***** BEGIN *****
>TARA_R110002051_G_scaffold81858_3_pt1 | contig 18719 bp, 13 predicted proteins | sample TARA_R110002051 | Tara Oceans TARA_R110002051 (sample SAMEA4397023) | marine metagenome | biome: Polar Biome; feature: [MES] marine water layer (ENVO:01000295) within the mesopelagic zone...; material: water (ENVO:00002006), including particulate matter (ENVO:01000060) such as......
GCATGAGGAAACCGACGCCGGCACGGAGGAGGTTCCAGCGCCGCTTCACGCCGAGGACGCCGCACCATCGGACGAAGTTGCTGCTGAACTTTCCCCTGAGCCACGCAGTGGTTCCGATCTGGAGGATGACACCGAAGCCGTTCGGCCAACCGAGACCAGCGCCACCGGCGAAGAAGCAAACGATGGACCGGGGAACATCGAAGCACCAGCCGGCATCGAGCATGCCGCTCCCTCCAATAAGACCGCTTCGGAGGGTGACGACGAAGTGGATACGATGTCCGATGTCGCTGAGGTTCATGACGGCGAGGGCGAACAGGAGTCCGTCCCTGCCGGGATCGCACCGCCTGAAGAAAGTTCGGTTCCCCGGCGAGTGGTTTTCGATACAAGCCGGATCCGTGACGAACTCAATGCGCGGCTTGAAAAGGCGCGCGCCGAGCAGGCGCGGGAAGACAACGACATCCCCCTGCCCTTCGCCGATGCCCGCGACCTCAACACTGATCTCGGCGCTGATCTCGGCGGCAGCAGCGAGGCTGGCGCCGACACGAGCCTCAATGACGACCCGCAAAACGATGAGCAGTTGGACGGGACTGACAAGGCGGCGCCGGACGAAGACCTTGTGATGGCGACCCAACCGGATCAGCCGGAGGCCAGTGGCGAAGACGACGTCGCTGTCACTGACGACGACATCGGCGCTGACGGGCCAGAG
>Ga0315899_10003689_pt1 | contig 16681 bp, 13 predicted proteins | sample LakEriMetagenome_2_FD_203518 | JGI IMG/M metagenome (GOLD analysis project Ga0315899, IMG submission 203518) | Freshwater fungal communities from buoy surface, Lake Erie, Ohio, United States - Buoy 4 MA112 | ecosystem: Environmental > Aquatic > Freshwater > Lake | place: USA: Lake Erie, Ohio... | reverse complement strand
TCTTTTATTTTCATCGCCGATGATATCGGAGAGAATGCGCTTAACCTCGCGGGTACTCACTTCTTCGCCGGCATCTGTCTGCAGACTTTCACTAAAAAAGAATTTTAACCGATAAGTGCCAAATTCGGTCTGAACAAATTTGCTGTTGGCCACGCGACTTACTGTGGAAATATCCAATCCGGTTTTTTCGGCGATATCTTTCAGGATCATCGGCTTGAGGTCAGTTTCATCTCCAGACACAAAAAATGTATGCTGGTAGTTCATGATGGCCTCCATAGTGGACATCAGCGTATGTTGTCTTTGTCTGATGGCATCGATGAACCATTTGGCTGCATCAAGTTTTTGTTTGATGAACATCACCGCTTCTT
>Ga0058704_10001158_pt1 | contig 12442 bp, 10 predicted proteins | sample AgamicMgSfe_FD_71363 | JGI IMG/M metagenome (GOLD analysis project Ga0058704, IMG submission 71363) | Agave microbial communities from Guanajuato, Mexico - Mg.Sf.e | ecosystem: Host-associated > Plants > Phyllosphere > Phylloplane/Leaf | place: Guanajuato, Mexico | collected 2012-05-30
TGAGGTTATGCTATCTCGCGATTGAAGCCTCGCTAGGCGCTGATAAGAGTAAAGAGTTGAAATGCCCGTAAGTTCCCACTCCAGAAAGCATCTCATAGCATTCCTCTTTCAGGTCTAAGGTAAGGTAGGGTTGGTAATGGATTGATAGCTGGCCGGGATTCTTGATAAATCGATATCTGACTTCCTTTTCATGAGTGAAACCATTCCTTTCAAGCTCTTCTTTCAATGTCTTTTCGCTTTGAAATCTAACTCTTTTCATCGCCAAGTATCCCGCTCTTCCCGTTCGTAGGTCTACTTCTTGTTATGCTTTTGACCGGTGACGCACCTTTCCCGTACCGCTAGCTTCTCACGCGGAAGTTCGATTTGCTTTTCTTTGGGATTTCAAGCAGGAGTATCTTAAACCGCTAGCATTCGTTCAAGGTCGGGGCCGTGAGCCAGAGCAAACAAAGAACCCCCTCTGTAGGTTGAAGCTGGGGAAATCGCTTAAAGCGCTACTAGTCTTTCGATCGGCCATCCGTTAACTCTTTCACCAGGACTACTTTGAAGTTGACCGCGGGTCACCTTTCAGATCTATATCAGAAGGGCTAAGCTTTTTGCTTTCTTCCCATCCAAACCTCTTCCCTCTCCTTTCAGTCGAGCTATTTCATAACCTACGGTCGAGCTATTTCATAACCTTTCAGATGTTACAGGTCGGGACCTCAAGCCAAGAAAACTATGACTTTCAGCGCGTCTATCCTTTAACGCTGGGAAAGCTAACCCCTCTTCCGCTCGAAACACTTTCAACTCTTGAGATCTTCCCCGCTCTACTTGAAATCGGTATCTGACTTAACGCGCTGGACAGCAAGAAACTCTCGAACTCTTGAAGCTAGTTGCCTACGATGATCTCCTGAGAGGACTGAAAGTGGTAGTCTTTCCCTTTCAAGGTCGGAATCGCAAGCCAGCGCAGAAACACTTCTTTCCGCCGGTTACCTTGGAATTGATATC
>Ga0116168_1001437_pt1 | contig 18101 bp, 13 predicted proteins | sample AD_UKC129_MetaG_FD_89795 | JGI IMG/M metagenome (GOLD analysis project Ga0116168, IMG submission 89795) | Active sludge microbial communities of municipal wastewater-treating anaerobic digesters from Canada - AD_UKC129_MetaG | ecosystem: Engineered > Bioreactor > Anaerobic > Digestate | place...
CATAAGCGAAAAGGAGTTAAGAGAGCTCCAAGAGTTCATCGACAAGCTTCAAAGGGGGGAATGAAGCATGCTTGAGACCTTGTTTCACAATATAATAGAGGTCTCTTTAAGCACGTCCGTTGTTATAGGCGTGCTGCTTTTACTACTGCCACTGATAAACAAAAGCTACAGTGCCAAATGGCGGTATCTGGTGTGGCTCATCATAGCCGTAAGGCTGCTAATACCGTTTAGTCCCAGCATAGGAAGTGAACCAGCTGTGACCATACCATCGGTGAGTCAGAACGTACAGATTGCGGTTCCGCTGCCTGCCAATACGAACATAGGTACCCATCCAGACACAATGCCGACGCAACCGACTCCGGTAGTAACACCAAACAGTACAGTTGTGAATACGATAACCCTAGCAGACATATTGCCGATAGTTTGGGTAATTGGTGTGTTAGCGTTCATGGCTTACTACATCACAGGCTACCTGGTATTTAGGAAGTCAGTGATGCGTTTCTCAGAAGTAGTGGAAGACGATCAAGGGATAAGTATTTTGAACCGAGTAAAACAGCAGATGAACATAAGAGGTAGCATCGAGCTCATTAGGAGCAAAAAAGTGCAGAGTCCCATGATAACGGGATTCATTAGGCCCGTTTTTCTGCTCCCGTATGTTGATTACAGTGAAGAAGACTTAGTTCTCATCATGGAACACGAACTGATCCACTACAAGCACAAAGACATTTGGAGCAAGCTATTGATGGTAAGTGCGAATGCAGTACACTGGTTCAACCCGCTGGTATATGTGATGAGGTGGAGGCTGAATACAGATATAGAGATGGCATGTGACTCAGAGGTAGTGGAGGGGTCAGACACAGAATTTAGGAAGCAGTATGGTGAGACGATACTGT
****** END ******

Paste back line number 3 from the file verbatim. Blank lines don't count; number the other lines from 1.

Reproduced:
>Ga0315899_10003689_pt1 | contig 16681 bp, 13 predicted proteins | sample LakEriMetagenome_2_FD_203518 | JGI IMG/M metagenome (GOLD analysis project Ga0315899, IMG submission 203518) | Freshwater fungal communities from buoy surface, Lake Erie, Ohio, United States - Buoy 4 MA112 | ecosystem: Environmental > Aquatic > Freshwater > Lake | place: USA: Lake Erie, Ohio... | reverse complement strand